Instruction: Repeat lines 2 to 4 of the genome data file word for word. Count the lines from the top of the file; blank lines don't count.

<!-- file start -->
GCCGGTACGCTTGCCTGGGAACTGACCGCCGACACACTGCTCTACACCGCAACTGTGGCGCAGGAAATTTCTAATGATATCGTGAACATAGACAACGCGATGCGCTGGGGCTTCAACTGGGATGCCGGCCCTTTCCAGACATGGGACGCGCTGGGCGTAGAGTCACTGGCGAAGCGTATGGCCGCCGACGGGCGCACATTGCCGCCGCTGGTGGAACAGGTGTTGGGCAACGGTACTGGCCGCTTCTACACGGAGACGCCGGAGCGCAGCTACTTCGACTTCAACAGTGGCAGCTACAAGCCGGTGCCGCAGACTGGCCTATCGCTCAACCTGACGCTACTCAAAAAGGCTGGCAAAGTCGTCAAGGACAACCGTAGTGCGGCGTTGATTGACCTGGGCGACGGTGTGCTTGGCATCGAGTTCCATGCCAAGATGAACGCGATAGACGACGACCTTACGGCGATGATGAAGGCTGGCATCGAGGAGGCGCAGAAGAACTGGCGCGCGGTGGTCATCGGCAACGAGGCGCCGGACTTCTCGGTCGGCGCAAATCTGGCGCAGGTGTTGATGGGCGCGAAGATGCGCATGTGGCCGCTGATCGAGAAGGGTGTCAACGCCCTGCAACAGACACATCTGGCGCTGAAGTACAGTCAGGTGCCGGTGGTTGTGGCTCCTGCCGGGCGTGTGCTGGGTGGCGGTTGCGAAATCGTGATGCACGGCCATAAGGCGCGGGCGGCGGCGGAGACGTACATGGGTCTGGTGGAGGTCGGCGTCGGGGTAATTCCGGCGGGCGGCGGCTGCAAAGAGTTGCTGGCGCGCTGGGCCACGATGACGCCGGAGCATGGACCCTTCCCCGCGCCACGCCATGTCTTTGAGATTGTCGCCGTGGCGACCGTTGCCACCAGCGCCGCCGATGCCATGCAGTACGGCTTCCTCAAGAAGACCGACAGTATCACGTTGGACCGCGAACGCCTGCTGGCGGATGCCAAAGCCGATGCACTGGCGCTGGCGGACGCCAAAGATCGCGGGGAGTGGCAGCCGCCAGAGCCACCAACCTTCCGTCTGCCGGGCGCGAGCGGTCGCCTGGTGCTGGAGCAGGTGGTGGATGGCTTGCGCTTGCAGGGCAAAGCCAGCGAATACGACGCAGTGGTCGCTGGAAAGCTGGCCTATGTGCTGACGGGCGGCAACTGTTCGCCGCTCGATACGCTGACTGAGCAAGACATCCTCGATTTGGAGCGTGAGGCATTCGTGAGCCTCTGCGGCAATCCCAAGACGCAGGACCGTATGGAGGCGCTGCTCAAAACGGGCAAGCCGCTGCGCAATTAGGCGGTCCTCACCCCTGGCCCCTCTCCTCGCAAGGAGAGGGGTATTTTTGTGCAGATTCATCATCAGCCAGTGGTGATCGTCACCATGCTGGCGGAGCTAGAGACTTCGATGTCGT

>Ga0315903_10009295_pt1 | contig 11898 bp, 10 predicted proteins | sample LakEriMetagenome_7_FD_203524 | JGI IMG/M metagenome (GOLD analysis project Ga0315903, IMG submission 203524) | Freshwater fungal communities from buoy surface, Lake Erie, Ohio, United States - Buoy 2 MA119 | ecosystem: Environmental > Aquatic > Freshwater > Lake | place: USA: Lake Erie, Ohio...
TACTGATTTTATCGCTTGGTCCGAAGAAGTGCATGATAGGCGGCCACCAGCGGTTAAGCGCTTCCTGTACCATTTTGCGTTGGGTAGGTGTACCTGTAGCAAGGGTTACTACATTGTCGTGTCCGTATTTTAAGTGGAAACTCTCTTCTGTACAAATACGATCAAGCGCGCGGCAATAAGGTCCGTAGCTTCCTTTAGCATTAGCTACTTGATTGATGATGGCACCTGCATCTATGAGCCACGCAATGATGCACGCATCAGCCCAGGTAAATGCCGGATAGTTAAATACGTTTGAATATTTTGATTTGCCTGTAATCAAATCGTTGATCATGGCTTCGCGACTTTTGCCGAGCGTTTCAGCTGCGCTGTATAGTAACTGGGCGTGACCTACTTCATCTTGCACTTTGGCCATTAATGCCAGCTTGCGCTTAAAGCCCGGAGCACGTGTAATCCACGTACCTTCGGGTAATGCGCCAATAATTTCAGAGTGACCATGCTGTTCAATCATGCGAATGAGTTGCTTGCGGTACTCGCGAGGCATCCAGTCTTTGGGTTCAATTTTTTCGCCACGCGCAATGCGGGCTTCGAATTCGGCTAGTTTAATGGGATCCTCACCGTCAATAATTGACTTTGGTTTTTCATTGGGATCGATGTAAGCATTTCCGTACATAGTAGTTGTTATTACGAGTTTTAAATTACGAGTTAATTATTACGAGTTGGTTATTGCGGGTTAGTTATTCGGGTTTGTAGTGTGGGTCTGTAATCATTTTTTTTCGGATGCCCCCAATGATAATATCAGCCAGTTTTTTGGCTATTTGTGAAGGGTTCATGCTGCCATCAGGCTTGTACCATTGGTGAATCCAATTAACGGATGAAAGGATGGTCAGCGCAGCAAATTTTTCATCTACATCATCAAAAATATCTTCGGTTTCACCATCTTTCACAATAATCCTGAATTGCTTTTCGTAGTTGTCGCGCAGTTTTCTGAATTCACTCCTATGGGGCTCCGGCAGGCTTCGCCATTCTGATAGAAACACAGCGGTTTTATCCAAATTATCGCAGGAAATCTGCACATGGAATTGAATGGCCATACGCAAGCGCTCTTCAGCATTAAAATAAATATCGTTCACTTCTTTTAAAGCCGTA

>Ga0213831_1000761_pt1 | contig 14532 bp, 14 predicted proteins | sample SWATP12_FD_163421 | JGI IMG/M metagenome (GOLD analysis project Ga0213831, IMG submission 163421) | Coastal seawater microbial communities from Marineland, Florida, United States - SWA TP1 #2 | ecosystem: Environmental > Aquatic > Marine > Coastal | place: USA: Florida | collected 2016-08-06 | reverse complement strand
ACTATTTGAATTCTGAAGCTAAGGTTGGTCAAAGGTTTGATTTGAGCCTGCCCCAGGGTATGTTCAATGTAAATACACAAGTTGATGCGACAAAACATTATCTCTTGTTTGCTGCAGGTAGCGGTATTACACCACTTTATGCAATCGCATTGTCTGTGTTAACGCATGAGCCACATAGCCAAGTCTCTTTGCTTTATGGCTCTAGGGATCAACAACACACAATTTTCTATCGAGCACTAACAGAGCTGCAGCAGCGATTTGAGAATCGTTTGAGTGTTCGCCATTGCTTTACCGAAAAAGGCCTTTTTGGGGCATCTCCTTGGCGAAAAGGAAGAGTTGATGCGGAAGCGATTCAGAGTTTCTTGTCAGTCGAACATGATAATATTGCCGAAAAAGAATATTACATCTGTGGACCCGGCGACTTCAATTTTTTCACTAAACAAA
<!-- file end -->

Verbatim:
>Ga0315903_10009295_pt1 | contig 11898 bp, 10 predicted proteins | sample LakEriMetagenome_7_FD_203524 | JGI IMG/M metagenome (GOLD analysis project Ga0315903, IMG submission 203524) | Freshwater fungal communities from buoy surface, Lake Erie, Ohio, United States - Buoy 2 MA119 | ecosystem: Environmental > Aquatic > Freshwater > Lake | place: USA: Lake Erie, Ohio...
TACTGATTTTATCGCTTGGTCCGAAGAAGTGCATGATAGGCGGCCACCAGCGGTTAAGCGCTTCCTGTACCATTTTGCGTTGGGTAGGTGTACCTGTAGCAAGGGTTACTACATTGTCGTGTCCGTATTTTAAGTGGAAACTCTCTTCTGTACAAATACGATCAAGCGCGCGGCAATAAGGTCCGTAGCTTCCTTTAGCATTAGCTACTTGATTGATGATGGCACCTGCATCTATGAGCCACGCAATGATGCACGCATCAGCCCAGGTAAATGCCGGATAGTTAAATACGTTTGAATATTTTGATTTGCCTGTAATCAAATCGTTGATCATGGCTTCGCGACTTTTGCCGAGCGTTTCAGCTGCGCTGTATAGTAACTGGGCGTGACCTACTTCATCTTGCACTTTGGCCATTAATGCCAGCTTGCGCTTAAAGCCCGGAGCACGTGTAATCCACGTACCTTCGGGTAATGCGCCAATAATTTCAGAGTGACCATGCTGTTCAATCATGCGAATGAGTTGCTTGCGGTACTCGCGAGGCATCCAGTCTTTGGGTTCAATTTTTTCGCCACGCGCAATGCGGGCTTCGAATTCGGCTAGTTTAATGGGATCCTCACCGTCAATAATTGACTTTGGTTTTTCATTGGGATCGATGTAAGCATTTCCGTACATAGTAGTTGTTATTACGAGTTTTAAATTACGAGTTAATTATTACGAGTTGGTTATTGCGGGTTAGTTATTCGGGTTTGTAGTGTGGGTCTGTAATCATTTTTTTTCGGATGCCCCCAATGATAATATCAGCCAGTTTTTTGGCTATTTGTGAAGGGTTCATGCTGCCATCAGGCTTGTACCATTGGTGAATCCAATTAACGGATGAAAGGATGGTCAGCGCAGCAAATTTTTCATCTACATCATCAAAAATATCTTCGGTTTCACCATCTTTCACAATAATCCTGAATTGCTTTTCGTAGTTGTCGCGCAGTTTTCTGAATTCACTCCTATGGGGCTCCGGCAGGCTTCGCCATTCTGATAGAAACACAGCGGTTTTATCCAAATTATCGCAGGAAATCTGCACATGGAATTGAATGGCCATACGCAAGCGCTCTTCAGCATTAAAATAAATATCGTTCACTTCTTTTAAAGCCGTA

>Ga0213831_1000761_pt1 | contig 14532 bp, 14 predicted proteins | sample SWATP12_FD_163421 | JGI IMG/M metagenome (GOLD analysis project Ga0213831, IMG submission 163421) | Coastal seawater microbial communities from Marineland, Florida, United States - SWA TP1 #2 | ecosystem: Environmental > Aquatic > Marine > Coastal | place: USA: Florida | collected 2016-08-06 | reverse complement strand